On June 25, the Centers for Disease Control and Prevention (CDC) held the first virtual listening session for Urban Indian Organizations (UIOs) to express their needs and identify gaps related to the COVID-19 response. The purpose of the session was for the CDC to hear about the needs of UIOs during this pandemic. This event was coordinated by CDC and the National Council of Urban Indian Health (NCUIH).
The CDC officials that participated were Dr. José Montero, Director of the Center for State, Tribal, Local, and Territorial Support, and Captain Carmen “Skip” Clelland, Director of the Office of Tribal Affairs and Strategic Alliances. The session was facilitated by NCUIH’s Sunny Stevenson, Senior Manager of Federal Relations, and Jamie Ishcomer-Aazami, Deputy Director.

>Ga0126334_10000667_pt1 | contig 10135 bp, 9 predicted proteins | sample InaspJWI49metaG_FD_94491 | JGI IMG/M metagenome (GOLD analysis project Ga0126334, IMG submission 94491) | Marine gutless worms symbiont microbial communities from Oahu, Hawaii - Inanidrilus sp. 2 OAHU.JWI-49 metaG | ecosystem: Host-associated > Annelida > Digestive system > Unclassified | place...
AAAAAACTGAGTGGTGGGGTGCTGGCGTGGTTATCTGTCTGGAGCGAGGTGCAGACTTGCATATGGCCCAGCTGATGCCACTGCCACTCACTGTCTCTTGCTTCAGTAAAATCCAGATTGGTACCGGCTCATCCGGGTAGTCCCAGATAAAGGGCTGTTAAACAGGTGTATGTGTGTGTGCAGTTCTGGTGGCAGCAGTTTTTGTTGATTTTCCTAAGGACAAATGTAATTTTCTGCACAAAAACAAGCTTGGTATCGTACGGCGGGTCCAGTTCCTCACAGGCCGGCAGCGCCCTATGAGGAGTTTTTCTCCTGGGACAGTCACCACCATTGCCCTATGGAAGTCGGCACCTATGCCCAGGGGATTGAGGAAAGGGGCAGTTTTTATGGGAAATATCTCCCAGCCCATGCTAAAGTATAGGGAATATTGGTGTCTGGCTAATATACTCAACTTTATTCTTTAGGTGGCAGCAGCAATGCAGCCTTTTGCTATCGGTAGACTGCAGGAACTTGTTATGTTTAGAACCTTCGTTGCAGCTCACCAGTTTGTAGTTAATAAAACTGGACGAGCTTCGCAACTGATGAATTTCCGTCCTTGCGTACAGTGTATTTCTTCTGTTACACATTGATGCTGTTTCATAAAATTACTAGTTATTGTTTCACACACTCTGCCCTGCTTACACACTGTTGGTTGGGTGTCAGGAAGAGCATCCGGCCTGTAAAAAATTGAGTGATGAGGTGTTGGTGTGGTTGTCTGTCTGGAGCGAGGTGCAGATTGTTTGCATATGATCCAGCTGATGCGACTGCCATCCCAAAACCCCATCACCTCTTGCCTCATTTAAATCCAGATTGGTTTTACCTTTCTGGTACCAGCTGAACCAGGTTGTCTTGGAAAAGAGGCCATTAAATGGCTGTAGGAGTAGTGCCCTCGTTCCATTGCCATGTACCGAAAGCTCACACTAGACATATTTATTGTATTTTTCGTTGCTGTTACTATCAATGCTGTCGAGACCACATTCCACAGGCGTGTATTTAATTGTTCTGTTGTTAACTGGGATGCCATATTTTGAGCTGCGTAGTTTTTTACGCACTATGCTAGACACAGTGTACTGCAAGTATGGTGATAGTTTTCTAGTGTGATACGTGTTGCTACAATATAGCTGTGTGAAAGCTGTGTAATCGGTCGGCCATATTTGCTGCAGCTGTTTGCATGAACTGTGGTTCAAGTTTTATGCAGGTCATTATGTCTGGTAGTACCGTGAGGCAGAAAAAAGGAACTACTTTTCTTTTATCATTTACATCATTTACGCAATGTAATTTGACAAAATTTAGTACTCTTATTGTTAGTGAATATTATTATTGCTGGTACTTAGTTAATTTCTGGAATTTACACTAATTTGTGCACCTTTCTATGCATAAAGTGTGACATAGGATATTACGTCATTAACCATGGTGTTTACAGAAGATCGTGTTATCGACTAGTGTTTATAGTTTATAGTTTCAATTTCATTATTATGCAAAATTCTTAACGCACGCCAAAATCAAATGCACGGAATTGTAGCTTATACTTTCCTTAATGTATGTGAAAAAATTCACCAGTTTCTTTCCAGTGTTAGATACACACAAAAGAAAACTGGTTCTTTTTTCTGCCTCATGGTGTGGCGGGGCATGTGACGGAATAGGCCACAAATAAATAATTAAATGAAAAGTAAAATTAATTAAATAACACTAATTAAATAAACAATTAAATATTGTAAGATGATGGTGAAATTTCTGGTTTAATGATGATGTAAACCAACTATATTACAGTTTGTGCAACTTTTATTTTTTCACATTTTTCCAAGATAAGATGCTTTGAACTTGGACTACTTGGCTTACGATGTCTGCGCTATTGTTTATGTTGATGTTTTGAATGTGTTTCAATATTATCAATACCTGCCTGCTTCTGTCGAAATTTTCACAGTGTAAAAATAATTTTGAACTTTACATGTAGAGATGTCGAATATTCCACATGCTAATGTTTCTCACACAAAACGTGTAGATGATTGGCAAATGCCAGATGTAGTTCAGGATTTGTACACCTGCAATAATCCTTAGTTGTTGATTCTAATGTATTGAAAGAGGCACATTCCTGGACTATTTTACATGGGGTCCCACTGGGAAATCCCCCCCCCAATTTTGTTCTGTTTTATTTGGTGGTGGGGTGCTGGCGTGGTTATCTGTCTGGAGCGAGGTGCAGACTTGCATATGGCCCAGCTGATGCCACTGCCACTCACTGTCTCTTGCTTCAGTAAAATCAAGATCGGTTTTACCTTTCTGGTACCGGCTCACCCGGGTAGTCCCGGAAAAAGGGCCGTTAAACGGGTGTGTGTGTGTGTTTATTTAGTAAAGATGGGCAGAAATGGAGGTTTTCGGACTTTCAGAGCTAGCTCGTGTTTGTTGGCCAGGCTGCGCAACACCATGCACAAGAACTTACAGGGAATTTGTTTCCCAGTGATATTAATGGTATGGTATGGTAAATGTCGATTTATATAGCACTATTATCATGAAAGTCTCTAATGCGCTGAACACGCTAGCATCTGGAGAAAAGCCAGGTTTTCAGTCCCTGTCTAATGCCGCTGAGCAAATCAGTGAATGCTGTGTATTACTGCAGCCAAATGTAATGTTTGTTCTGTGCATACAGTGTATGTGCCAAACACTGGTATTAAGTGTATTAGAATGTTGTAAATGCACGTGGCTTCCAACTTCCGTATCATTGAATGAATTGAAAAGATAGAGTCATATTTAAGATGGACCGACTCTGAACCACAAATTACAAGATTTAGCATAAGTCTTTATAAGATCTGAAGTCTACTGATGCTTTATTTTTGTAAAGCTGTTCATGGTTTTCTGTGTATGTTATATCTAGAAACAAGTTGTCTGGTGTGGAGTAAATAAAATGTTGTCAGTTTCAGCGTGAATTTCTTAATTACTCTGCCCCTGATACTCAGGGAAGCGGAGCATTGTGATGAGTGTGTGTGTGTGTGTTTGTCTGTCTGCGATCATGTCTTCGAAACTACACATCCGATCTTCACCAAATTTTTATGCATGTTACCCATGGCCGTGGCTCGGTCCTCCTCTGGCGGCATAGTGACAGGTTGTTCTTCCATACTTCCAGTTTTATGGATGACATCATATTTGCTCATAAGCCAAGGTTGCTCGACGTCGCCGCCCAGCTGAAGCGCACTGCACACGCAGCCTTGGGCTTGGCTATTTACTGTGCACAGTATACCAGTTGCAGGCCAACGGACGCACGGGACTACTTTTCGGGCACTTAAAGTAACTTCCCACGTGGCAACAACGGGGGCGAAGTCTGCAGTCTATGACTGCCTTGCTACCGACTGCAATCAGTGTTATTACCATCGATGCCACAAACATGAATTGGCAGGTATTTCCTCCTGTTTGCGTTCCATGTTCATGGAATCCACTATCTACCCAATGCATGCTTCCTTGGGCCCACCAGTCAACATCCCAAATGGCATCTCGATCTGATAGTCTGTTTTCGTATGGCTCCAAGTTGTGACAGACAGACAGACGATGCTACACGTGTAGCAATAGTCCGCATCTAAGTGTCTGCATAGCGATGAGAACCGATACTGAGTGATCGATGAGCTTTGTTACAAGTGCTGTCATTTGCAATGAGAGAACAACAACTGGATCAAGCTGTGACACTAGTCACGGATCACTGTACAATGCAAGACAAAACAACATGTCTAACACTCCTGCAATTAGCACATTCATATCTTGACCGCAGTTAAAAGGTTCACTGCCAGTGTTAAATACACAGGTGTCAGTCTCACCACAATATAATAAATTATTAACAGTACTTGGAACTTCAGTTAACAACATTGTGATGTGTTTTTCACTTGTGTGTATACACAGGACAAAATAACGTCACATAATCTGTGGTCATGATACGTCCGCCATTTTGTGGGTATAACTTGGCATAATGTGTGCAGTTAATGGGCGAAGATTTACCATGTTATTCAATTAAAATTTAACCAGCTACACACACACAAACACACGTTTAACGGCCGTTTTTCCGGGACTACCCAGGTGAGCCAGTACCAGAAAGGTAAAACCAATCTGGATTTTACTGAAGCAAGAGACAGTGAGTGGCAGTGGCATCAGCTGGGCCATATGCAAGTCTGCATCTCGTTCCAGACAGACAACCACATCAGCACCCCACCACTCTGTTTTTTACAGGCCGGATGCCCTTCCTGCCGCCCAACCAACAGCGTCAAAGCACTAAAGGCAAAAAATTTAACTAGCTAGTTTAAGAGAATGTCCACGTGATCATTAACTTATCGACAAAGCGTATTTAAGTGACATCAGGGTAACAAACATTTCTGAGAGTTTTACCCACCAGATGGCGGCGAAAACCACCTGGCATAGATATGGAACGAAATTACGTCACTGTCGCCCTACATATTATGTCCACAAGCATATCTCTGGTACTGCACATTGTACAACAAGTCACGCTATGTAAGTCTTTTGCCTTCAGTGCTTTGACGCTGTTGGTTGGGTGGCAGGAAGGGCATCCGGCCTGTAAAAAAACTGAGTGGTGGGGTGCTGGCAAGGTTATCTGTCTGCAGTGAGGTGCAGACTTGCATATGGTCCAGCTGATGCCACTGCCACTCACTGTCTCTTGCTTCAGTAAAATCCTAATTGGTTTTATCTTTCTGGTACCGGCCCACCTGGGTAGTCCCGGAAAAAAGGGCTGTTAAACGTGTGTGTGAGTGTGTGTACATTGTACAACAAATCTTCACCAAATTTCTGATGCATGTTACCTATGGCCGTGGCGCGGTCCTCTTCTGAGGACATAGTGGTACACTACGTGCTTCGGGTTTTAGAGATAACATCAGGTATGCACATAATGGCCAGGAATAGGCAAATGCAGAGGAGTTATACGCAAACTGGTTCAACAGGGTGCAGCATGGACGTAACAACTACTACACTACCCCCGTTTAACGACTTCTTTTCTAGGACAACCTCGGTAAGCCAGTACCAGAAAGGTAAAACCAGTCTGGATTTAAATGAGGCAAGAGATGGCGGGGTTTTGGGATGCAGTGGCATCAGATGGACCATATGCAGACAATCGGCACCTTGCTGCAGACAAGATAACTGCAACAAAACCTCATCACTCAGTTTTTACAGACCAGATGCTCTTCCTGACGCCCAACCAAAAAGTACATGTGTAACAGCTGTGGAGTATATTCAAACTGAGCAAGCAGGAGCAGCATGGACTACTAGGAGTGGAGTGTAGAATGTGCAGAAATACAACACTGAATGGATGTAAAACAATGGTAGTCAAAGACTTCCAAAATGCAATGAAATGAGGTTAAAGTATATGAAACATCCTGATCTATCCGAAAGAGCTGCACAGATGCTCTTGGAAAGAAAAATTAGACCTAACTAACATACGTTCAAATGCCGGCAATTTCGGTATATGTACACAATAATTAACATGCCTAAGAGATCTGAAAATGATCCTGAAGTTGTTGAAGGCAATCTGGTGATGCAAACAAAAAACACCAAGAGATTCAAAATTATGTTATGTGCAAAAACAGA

UIOs expressed concern about distribution of and access to vaccines once they are developed; the need for flexible funding in order to make infrastructure improvements to accommodate social distancing requirements and coronavirus testing; and the need for Urban Indians to be included in data about the coronavirus. Often American Indians and Alaska Natives (AI/ANs) are labeled as “others” and AI/AN data cannot be distinguished. UIOs requested that CDC and other agencies institute an urban confer policy with UIOs. They also requested recurring listening sessions with CDC. Captain Clelland confirmed that CDC will work with NCUIH to coordinate a second listening session.
The Coronavirus Aid, Relief, and Economic Security (CARES) Act provides that “not less than $125,000,000 shall be allocated to tribes, tribal organizations, urban Indian health organizations, or health service providers to tribes” for “CDC-Wide Activities and Program Support”. The law states that the funding shall be for grants or cooperative agreements to carry out surveillance, epidemiology, laboratory capacity, infection control, mitigation, communications, and other preparedness and response activities.
CDC has yet to disseminate any CARES Act funds to UIOs, or announce an opportunity for UIOs to apply for them, even though the CARES Act was signed into law on March 27, 2020.